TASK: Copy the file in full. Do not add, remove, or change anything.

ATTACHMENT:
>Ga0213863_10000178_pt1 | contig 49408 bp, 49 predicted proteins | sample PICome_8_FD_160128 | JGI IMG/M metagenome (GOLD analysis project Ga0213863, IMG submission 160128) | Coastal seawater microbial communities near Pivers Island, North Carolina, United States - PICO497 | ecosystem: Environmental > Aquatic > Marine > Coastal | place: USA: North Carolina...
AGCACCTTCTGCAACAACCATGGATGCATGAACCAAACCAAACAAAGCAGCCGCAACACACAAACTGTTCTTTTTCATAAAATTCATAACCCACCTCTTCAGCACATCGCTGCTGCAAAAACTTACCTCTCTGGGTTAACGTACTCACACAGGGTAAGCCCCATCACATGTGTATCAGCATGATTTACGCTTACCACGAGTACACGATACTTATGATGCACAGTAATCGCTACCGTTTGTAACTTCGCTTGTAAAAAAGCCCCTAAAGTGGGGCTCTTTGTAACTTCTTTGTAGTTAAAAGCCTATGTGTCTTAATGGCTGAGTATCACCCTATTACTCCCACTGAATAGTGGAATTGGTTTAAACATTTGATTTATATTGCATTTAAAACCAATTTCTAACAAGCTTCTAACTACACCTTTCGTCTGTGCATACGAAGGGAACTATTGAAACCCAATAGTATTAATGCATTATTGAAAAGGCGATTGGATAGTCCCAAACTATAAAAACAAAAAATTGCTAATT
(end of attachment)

>Ga0213863_10000178_pt1 | contig 49408 bp, 49 predicted proteins | sample PICome_8_FD_160128 | JGI IMG/M metagenome (GOLD analysis project Ga0213863, IMG submission 160128) | Coastal seawater microbial communities near Pivers Island, North Carolina, United States - PICO497 | ecosystem: Environmental > Aquatic > Marine > Coastal | place: USA: North Carolina...
AGCACCTTCTGCAACAACCATGGATGCATGAACCAAACCAAACAAAGCAGCCGCAACACACAAACTGTTCTTTTTCATAAAATTCATAACCCACCTCTTCAGCACATCGCTGCTGCAAAAACTTACCTCTCTGGGTTAACGTACTCACACAGGGTAAGCCCCATCACATGTGTATCAGCATGATTTACGCTTACCACGAGTACACGATACTTATGATGCACAGTAATCGCTACCGTTTGTAACTTCGCTTGTAAAAAAGCCCCTAAAGTGGGGCTCTTTGTAACTTCTTTGTAGTTAAAAGCCTATGTGTCTTAATGGCTGAGTATCACCCTATTACTCCCACTGAATAGTGGAATTGGTTTAAACATTTGATTTATATTGCATTTAAAACCAATTTCTAACAAGCTTCTAACTACACCTTTCGTCTGTGCATACGAAGGGAACTATTGAAACCCAATAGTATTAATGCATTATTGAAAAGGCGATTGGATAGTCCCAAACTATAAAAACAAAAAATTGCTAATT